Wednesday, March 3, 2010

Why People Follow Osama bin Laden and Join al Qaeda



Why do people follow Osama bin Laden? Could it be that they see him as expressing what they themselves believe? Could it be that what Osama bin Laden says has an element of truth to it, which Americans fail to see, and that what he says simply makes a lot of sense to some people?

I think the answer to these questions is undoubtedly: Yes; what Osama bin Laden says does make a lot of sense to some people and these same people also see him as someone who can articulate—well—that which they themselves believe.

I vehemently despise the taking of innocent human life—life is precious—and I believe that those who intentionally take innocent lives through acts of murder, terrorism, and war should be prosecuted for their horrendous crimes. But I can also appreciate Osama bin Laden's positions and his arguments, and I can also admire him, his cause, and the dedication he has to that cause.

Osama bin Laden and his followers are strict adherents of a specific, Arabian sect of (Sunni) Islam known as Wahhabism, which takes its name from its founder: Muhammad Ibn Abd al Wahhab, who believed and taught that the Qur'an and the sayings and life-example of the prophet of Islam (i.e., Muhammad) should be adhered to quite literally.

Most Muslims, however—being human—don't like this literal application of the Qur'an and the life of the Prophet Muhammad; any more than most Christians—being human—like a literal application of the New Testament and the life-example of Christ. Most believers—whether Islamic or Christian—prefer doing as little as possible in order to gain eternal life; despite what the founders of their (respective) religions have said.

Osama bin Laden and the Wahhabists believe they should take the teachings of the Qur'an and the life-example of the Prophet Muhammad very seriously; and I greatly respect them for doing so. Likewise, I, too, take the teachings of the New Testament and the life-example of Christ very seriously. So, Osama bin Laden and I do have something important in common: we are both believers whose actions are based upon our beliefs, which we take very seriously (much to the dismay of those foolish atheists, antitheists, and free-thinkers).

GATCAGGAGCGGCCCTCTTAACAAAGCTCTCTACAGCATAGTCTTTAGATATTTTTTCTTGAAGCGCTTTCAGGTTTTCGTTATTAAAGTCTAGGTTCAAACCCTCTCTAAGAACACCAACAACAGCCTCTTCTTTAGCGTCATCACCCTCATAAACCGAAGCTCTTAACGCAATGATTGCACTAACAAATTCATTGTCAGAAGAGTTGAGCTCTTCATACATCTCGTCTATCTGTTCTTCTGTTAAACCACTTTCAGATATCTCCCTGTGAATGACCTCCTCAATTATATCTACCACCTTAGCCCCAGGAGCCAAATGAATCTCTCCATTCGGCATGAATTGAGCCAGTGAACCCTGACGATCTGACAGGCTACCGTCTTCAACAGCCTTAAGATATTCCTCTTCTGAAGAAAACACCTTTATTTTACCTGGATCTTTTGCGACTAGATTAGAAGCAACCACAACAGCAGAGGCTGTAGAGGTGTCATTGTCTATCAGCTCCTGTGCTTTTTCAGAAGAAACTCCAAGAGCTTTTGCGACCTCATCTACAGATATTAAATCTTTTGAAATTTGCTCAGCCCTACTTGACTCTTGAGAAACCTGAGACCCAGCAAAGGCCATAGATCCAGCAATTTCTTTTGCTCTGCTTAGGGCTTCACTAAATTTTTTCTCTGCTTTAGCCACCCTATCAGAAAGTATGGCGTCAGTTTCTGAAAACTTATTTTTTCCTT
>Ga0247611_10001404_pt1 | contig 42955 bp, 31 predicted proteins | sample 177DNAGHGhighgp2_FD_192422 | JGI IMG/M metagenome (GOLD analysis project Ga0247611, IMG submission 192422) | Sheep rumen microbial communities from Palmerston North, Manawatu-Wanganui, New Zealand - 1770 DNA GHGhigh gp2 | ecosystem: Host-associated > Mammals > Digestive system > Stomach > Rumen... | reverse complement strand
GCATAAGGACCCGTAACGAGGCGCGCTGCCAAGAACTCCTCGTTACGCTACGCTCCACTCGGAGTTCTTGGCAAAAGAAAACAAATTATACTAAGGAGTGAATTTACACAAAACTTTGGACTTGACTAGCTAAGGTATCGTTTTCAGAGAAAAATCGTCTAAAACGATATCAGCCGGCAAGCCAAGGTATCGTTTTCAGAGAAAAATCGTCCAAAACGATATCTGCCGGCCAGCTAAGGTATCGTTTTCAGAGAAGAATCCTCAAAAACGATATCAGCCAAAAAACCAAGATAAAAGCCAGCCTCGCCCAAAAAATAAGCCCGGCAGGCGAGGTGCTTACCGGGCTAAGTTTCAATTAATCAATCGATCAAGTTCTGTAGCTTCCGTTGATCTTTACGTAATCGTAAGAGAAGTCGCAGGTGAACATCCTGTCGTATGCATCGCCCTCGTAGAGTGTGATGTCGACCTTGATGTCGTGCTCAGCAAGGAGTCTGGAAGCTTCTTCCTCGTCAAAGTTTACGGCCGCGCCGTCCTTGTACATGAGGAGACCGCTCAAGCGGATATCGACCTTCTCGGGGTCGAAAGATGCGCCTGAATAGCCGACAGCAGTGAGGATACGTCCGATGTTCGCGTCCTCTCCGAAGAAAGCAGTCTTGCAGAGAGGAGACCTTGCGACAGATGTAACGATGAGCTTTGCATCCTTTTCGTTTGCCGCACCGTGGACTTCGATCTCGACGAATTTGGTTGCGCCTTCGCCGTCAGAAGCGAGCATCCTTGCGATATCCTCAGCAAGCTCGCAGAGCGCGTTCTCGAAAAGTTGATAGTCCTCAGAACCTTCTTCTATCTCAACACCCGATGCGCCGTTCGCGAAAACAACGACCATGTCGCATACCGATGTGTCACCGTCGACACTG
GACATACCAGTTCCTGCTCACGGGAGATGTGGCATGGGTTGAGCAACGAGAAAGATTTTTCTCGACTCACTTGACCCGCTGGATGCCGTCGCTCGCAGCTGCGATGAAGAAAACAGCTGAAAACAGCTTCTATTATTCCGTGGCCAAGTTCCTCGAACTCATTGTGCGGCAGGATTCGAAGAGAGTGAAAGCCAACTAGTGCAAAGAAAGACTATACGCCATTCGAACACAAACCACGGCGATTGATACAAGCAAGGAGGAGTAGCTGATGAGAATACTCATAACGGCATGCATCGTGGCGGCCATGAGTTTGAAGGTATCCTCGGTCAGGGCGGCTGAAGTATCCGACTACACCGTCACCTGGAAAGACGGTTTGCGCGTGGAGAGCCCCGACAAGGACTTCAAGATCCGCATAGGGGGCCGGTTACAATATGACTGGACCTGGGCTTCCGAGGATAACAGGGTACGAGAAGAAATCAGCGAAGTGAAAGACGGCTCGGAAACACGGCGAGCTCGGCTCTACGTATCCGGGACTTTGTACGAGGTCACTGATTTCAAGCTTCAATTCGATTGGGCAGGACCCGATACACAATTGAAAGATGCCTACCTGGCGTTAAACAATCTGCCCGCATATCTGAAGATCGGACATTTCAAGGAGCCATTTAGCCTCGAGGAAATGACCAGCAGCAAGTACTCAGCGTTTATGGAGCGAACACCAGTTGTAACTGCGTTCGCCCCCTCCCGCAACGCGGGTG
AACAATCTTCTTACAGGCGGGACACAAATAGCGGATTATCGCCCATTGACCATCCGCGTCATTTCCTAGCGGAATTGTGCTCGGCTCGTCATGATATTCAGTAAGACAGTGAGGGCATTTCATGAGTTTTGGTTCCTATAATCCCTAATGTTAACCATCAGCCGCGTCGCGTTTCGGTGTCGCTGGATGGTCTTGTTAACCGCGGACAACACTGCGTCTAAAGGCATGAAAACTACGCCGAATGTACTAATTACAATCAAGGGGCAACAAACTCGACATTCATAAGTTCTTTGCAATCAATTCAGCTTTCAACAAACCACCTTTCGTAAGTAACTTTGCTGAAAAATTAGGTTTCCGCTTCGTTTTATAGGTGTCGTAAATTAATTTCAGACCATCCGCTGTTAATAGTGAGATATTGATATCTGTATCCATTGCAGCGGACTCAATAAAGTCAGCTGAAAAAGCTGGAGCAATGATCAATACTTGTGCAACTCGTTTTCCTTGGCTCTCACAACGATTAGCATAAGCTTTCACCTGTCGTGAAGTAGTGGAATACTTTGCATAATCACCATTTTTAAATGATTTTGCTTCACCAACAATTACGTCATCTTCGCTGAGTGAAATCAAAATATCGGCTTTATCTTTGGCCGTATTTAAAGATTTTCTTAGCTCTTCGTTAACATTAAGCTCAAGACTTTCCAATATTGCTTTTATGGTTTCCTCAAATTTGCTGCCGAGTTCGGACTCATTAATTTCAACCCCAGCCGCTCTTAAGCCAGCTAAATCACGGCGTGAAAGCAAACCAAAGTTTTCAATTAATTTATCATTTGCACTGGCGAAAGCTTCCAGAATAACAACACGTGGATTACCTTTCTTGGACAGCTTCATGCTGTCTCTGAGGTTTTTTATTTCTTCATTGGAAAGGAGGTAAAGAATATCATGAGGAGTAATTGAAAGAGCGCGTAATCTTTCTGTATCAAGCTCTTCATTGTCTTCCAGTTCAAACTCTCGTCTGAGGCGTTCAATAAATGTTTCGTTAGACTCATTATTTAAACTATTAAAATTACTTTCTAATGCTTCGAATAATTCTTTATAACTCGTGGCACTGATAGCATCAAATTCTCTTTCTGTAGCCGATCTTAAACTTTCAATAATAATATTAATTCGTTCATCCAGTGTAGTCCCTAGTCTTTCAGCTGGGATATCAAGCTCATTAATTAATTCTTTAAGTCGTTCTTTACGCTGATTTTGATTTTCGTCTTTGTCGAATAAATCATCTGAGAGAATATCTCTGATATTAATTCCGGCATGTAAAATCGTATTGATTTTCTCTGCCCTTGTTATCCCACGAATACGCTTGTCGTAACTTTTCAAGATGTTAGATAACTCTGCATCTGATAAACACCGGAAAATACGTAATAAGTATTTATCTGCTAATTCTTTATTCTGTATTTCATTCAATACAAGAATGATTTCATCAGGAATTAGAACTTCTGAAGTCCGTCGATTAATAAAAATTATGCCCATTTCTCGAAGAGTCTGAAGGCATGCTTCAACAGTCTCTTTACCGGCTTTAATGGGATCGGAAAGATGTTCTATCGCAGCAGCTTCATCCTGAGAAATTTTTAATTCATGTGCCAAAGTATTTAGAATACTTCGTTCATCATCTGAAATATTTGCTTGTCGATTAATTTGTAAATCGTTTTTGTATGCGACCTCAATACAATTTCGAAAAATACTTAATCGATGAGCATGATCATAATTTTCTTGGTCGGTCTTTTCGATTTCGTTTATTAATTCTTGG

We have many other things in common as well, such as the belief that it's wrong for the U. S. to put its military forces in Arabia; that it's wrong for the U. S. to prop-up the current regime of the House of Saud in Saudi Arabia; that it's wrong for the U. S. to invade and occupy Muslim lands which, traditionally, have been a part of the Ottoman Empire—until the end of World War I—for hundreds of years (1299-1923); and that it's wrong for the U. S. to support the Zionist state of Israel and its murderous oppression of the Palestinian peoples.

Actually, I probably have more in common with Osama bin Laden and al Qaeda than I do with most Americans—including, especially, American Christians—except for his/their wanton, murderous disregard for innocent human lives, which I detest. And that, of course, is the deal-breaker with me. If I were going to blow up a building—as a symbolic act of political violence—I would at least phone ahead in order warn everyone to get out of the building before I set off the bomb. This is what the old Irish Republican Army often did and the symbolic, political statement they wanted to make was still made yet no innocent people were killed in the process. In truth, I don't like the use of bombs in acts of political violence anyway; because they are just too dangerous and someone can easily—and unintentionally—be harmed by them (i.e., there's no such thing as an explosives expert).

Unlike most Americans, I've seen many people die a violent death—including someone who was killed in an explosion. Perhaps this is why I have such a great appreciation for life, and perhaps this is also why I so detest the heartless taking of innocent human lives? (I suppose we'd have to ask a psychiatrist about this . . .)

So, while we love to demonize Osama bin Laden, he is—to some people—the spokesman of their beliefs and a man to be admired. A point once made by Osama bin Laden, which really resonates with me, was the accusation of terrorism he once made against America regarding our treatment of the Japanese peoples during World War II. And I'm not talking here about the concentration camps many Japanese-Americans were interred within, which is bad enough, rather, I'm speaking about America's decimation of two, large Japanese cities (i.e., Hiroshima and Nagasaki), which incinerated tens of thousands of innocent men, women, and children.

I think Osama bin Laden makes a valid point here. Does he not?

Osama bin Laden and al Qaeda believe they are justified in killing innocent Americans and Israelis because we struck the first blows; killing innocent Iraqis (during the Gulf War) and Palestinians, respectively. Al Qaeda was never a threat to the U. S. until that time (i.e., 1990) and al Qaeda will cease to be a threat the moment we decide to do the right thing: leave the Muslim world to sort-out its own problems; stop our support of Israel; and apologize to the Muslim world for what we've done to it. In other words, America needs to come clean and repent of its evil deeds and its hypocrisy.

If we say that we believe in justice, liberty, and freedom for all who are oppressed; and if we say that we believe it is wrong to take innocent human lives, then we need to start acting like it.

Until then, people like Osama bin Laden, his followers, and myself will continue to call America to account for the evil we have done and the evil we continue to do unto this very day—with no foreseeable end in sight.

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